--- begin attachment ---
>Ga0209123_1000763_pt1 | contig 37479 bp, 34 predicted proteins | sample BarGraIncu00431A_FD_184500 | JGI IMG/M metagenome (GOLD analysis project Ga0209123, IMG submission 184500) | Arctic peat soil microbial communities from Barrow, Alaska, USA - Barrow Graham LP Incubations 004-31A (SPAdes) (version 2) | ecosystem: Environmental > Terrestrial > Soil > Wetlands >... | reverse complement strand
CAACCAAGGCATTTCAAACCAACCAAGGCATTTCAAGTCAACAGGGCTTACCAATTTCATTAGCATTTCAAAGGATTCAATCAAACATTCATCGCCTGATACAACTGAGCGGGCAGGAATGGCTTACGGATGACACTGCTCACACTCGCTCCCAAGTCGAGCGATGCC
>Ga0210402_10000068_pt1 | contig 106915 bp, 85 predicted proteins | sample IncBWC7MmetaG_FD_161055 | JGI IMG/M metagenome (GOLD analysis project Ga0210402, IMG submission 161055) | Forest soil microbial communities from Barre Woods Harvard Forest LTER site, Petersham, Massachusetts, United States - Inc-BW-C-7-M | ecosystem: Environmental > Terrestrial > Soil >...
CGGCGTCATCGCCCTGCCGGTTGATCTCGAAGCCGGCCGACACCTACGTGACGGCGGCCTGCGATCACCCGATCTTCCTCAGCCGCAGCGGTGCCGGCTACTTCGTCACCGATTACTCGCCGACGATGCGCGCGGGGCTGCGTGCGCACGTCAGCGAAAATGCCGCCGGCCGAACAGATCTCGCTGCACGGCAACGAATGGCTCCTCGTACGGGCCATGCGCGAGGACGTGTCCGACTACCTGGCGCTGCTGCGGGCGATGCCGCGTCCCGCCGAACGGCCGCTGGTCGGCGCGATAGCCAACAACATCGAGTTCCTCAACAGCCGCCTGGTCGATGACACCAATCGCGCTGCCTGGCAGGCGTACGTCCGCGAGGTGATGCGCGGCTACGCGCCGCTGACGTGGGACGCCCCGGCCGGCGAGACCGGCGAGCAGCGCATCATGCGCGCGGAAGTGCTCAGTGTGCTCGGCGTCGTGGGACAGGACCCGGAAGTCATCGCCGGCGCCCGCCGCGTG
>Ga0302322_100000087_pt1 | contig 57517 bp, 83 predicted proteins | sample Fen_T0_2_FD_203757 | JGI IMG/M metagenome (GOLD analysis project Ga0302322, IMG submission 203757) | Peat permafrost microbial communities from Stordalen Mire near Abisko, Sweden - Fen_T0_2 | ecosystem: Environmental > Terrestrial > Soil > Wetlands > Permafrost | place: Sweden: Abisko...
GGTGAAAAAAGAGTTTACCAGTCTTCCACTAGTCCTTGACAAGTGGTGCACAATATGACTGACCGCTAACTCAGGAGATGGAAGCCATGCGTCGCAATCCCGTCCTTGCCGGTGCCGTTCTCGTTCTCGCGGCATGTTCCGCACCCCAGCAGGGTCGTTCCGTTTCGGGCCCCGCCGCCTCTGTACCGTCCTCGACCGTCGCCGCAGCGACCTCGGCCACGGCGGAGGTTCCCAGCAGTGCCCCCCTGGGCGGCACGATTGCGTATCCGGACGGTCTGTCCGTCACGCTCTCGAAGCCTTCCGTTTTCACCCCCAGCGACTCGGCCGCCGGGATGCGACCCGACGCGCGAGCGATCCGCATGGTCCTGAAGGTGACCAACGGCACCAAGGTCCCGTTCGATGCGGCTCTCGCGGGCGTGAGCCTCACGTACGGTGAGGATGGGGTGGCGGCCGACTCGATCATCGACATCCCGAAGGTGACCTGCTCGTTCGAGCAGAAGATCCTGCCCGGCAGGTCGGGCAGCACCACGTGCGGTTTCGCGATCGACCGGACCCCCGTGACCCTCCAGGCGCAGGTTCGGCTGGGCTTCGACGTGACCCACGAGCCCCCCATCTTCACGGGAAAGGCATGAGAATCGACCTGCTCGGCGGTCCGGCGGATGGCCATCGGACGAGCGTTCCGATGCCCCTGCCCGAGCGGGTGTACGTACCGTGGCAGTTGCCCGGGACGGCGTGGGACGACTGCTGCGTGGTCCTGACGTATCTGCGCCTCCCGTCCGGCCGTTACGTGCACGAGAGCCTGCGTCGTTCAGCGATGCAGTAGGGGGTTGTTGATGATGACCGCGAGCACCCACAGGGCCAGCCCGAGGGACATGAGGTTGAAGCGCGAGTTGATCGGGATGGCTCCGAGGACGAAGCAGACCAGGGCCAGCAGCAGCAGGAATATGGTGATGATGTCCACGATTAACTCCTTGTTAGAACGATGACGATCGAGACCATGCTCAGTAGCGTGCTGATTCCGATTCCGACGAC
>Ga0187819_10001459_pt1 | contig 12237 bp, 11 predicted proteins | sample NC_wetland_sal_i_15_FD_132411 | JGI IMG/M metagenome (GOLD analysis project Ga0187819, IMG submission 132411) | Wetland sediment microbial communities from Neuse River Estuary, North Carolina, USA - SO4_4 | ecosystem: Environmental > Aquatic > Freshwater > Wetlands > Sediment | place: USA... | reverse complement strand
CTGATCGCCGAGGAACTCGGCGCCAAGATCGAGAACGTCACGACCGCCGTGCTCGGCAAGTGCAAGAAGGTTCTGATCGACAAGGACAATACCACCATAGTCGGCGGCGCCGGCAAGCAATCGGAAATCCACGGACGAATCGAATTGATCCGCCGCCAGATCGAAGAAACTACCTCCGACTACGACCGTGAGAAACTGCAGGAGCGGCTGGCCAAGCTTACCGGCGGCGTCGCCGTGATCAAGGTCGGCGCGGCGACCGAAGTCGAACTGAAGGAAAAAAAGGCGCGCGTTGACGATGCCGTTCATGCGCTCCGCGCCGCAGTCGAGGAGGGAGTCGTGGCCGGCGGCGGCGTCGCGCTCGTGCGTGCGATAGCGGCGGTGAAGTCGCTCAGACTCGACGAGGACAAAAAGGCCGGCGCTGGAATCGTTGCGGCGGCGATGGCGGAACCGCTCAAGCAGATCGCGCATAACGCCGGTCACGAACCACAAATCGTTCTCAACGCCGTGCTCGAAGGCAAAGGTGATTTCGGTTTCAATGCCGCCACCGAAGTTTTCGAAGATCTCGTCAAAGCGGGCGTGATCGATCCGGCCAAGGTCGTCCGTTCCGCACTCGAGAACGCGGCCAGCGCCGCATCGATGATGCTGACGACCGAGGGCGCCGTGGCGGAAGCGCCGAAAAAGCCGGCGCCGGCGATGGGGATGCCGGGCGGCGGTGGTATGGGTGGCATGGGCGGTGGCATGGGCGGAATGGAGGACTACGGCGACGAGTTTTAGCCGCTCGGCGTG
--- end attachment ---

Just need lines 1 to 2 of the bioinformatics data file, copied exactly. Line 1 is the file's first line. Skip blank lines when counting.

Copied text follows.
>Ga0209123_1000763_pt1 | contig 37479 bp, 34 predicted proteins | sample BarGraIncu00431A_FD_184500 | JGI IMG/M metagenome (GOLD analysis project Ga0209123, IMG submission 184500) | Arctic peat soil microbial communities from Barrow, Alaska, USA - Barrow Graham LP Incubations 004-31A (SPAdes) (version 2) | ecosystem: Environmental > Terrestrial > Soil > Wetlands >... | reverse complement strand
CAACCAAGGCATTTCAAACCAACCAAGGCATTTCAAGTCAACAGGGCTTACCAATTTCATTAGCATTTCAAAGGATTCAATCAAACATTCATCGCCTGATACAACTGAGCGGGCAGGAATGGCTTACGGATGACACTGCTCACACTCGCTCCCAAGTCGAGCGATGCC